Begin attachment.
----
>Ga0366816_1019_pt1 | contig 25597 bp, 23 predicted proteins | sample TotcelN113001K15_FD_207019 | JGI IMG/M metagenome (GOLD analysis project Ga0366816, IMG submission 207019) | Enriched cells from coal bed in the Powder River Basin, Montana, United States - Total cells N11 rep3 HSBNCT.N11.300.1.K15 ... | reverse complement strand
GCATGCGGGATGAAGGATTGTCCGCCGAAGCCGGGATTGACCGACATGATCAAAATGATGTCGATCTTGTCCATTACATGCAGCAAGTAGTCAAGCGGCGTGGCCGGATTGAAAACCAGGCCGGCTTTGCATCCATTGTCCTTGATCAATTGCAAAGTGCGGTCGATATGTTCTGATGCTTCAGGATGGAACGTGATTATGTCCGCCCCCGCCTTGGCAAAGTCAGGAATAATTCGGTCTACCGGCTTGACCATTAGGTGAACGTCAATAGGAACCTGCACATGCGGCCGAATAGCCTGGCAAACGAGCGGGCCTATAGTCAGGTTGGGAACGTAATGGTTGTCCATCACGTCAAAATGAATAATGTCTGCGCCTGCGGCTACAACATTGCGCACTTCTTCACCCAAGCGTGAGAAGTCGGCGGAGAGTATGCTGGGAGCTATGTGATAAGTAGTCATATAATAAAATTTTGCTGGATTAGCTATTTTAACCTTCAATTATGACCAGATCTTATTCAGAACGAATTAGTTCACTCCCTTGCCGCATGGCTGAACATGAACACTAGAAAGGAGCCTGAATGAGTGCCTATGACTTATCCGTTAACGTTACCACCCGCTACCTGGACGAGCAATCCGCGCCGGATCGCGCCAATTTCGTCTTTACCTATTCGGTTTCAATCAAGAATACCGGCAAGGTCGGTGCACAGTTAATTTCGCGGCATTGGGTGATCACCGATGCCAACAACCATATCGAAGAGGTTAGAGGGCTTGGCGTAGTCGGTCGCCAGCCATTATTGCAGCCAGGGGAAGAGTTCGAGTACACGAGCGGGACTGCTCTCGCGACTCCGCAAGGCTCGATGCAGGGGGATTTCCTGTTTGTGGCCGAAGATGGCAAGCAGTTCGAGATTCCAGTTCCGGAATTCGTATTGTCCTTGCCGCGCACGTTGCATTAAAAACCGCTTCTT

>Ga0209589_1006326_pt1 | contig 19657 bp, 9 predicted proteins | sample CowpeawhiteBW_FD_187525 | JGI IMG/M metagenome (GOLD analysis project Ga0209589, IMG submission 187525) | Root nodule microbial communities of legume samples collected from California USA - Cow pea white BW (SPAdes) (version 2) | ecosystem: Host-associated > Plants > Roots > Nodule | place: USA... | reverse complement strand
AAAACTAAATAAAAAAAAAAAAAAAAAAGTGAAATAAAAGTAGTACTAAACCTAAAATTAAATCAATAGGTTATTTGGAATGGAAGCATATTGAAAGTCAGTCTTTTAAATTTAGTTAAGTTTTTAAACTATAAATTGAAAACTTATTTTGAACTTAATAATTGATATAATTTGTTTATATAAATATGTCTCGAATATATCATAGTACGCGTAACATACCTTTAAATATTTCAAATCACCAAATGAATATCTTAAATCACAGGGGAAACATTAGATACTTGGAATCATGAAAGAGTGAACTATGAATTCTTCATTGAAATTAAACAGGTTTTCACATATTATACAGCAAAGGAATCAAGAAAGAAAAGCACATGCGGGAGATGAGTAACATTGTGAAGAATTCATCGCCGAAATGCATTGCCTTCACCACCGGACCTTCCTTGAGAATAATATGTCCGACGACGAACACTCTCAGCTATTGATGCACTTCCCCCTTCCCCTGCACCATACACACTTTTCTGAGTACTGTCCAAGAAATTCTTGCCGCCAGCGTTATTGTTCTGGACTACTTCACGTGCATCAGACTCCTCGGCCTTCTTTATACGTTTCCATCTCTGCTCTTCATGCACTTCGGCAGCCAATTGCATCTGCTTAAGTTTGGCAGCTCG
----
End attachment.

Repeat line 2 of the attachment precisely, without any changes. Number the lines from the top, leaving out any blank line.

GCATGCGGGATGAAGGATTGTCCGCCGAAGCCGGGATTGACCGACATGATCAAAATGATGTCGATCTTGTCCATTACATGCAGCAAGTAGTCAAGCGGCGTGGCCGGATTGAAAACCAGGCCGGCTTTGCATCCATTGTCCTTGATCAATTGCAAAGTGCGGTCGATATGTTCTGATGCTTCAGGATGGAACGTGATTATGTCCGCCCCCGCCTTGGCAAAGTCAGGAATAATTCGGTCTACCGGCTTGACCATTAGGTGAACGTCAATAGGAACCTGCACATGCGGCCGAATAGCCTGGCAAACGAGCGGGCCTATAGTCAGGTTGGGAACGTAATGGTTGTCCATCACGTCAAAATGAATAATGTCTGCGCCTGCGGCTACAACATTGCGCACTTCTTCACCCAAGCGTGAGAAGTCGGCGGAGAGTATGCTGGGAGCTATGTGATAAGTAGTCATATAATAAAATTTTGCTGGATTAGCTATTTTAACCTTCAATTATGACCAGATCTTATTCAGAACGAATTAGTTCACTCCCTTGCCGCATGGCTGAACATGAACACTAGAAAGGAGCCTGAATGAGTGCCTATGACTTATCCGTTAACGTTACCACCCGCTACCTGGACGAGCAATCCGCGCCGGATCGCGCCAATTTCGTCTTTACCTATTCGGTTTCAATCAAGAATACCGGCAAGGTCGGTGCACAGTTAATTTCGCGGCATTGGGTGATCACCGATGCCAACAACCATATCGAAGAGGTTAGAGGGCTTGGCGTAGTCGGTCGCCAGCCATTATTGCAGCCAGGGGAAGAGTTCGAGTACACGAGCGGGACTGCTCTCGCGACTCCGCAAGGCTCGATGCAGGGGGATTTCCTGTTTGTGGCCGAAGATGGCAAGCAGTTCGAGATTCCAGTTCCGGAATTCGTATTGTCCTTGCCGCGCACGTTGCATTAAAAACCGCTTCTT